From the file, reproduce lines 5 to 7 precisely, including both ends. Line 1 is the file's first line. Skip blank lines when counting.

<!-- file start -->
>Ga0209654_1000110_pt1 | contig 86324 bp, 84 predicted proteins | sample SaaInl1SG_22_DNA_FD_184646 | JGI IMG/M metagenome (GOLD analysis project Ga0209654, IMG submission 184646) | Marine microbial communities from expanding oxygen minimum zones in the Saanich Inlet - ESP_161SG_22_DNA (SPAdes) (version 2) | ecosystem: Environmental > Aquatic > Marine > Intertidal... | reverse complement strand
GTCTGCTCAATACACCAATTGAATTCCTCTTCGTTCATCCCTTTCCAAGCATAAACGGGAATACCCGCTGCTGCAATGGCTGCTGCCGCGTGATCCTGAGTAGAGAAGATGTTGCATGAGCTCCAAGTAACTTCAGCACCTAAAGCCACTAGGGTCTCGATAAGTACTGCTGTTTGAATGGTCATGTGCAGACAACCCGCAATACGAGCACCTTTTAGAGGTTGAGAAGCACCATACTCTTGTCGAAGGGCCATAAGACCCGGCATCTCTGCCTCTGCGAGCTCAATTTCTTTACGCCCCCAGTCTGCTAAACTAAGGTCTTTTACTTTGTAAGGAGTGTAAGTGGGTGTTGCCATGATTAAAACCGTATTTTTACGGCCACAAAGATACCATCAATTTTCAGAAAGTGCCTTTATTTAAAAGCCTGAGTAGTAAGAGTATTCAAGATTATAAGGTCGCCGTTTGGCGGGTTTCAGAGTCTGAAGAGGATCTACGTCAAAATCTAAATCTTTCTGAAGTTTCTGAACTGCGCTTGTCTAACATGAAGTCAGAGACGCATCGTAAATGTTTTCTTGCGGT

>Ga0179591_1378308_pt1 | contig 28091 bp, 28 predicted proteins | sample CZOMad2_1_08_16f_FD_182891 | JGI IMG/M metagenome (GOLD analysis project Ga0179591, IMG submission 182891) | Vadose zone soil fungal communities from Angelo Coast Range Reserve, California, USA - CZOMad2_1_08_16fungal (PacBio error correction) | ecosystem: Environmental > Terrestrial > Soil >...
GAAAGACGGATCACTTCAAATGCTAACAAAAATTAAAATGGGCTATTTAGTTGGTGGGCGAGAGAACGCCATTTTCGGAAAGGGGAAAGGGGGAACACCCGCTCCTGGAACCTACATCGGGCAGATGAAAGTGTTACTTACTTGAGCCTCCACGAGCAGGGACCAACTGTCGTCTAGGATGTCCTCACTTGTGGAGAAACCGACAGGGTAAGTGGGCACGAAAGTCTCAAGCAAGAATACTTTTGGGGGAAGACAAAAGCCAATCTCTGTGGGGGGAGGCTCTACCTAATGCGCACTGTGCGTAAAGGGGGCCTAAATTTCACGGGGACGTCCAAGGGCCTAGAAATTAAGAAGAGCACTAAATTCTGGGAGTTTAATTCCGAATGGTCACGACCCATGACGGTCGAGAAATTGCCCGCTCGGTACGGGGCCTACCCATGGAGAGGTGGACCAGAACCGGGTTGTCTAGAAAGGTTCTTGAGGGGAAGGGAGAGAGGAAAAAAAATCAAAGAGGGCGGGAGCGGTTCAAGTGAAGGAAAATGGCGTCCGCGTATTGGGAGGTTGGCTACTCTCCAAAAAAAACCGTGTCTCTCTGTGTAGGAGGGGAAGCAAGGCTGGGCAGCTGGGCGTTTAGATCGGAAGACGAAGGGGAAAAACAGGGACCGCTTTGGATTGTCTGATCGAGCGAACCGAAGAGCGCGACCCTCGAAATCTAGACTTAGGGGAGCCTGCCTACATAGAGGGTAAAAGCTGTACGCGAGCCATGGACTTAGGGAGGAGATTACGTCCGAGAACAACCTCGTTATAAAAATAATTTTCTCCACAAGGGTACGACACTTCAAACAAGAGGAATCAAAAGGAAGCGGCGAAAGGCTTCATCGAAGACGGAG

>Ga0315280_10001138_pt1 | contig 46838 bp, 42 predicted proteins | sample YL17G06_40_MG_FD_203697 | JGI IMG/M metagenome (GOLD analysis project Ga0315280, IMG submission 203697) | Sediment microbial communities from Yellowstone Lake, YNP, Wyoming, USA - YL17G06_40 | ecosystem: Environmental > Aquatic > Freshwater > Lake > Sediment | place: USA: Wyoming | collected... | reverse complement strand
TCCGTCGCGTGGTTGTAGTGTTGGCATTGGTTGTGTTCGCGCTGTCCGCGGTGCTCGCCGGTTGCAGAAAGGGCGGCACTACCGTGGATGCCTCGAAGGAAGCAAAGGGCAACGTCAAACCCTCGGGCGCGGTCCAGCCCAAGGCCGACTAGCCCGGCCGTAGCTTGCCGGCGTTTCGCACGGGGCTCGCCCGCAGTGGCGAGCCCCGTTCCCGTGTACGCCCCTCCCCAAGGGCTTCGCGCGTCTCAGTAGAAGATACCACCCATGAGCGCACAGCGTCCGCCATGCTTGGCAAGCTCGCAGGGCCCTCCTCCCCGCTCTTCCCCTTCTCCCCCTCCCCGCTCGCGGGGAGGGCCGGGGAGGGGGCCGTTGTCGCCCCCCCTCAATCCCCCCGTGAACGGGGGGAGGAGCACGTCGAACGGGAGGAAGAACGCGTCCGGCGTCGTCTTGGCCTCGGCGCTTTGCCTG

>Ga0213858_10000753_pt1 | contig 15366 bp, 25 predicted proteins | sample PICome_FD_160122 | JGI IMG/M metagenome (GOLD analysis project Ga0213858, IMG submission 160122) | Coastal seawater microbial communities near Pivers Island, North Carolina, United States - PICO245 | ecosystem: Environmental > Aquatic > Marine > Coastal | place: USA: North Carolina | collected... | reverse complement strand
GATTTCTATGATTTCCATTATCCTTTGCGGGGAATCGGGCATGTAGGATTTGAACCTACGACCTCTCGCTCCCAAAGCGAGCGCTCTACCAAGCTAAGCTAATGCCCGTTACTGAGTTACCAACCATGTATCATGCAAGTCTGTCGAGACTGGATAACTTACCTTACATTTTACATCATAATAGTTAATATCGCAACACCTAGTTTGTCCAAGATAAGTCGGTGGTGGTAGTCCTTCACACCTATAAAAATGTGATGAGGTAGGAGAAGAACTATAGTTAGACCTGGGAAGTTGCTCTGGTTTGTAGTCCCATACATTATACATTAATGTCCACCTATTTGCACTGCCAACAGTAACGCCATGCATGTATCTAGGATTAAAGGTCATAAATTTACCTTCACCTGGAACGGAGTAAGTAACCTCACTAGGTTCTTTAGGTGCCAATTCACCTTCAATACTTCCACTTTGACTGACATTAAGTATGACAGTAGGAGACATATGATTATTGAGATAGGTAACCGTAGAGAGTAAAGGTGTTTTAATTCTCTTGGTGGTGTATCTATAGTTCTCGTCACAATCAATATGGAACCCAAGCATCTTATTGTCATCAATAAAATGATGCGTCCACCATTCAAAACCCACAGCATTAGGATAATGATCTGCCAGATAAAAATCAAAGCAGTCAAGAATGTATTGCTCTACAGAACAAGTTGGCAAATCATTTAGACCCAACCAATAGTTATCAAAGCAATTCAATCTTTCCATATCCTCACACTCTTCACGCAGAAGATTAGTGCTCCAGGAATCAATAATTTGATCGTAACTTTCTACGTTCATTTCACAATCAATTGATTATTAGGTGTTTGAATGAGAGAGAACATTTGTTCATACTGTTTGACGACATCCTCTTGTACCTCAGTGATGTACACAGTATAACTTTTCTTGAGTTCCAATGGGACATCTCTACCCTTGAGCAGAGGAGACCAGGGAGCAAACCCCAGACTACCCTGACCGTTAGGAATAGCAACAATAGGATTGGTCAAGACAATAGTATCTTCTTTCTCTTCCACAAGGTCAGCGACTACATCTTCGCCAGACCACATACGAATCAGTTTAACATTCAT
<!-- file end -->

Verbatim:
>Ga0315280_10001138_pt1 | contig 46838 bp, 42 predicted proteins | sample YL17G06_40_MG_FD_203697 | JGI IMG/M metagenome (GOLD analysis project Ga0315280, IMG submission 203697) | Sediment microbial communities from Yellowstone Lake, YNP, Wyoming, USA - YL17G06_40 | ecosystem: Environmental > Aquatic > Freshwater > Lake > Sediment | place: USA: Wyoming | collected... | reverse complement strand
TCCGTCGCGTGGTTGTAGTGTTGGCATTGGTTGTGTTCGCGCTGTCCGCGGTGCTCGCCGGTTGCAGAAAGGGCGGCACTACCGTGGATGCCTCGAAGGAAGCAAAGGGCAACGTCAAACCCTCGGGCGCGGTCCAGCCCAAGGCCGACTAGCCCGGCCGTAGCTTGCCGGCGTTTCGCACGGGGCTCGCCCGCAGTGGCGAGCCCCGTTCCCGTGTACGCCCCTCCCCAAGGGCTTCGCGCGTCTCAGTAGAAGATACCACCCATGAGCGCACAGCGTCCGCCATGCTTGGCAAGCTCGCAGGGCCCTCCTCCCCGCTCTTCCCCTTCTCCCCCTCCCCGCTCGCGGGGAGGGCCGGGGAGGGGGCCGTTGTCGCCCCCCCTCAATCCCCCCGTGAACGGGGGGAGGAGCACGTCGAACGGGAGGAAGAACGCGTCCGGCGTCGTCTTGGCCTCGGCGCTTTGCCTG

>Ga0213858_10000753_pt1 | contig 15366 bp, 25 predicted proteins | sample PICome_FD_160122 | JGI IMG/M metagenome (GOLD analysis project Ga0213858, IMG submission 160122) | Coastal seawater microbial communities near Pivers Island, North Carolina, United States - PICO245 | ecosystem: Environmental > Aquatic > Marine > Coastal | place: USA: North Carolina | collected... | reverse complement strand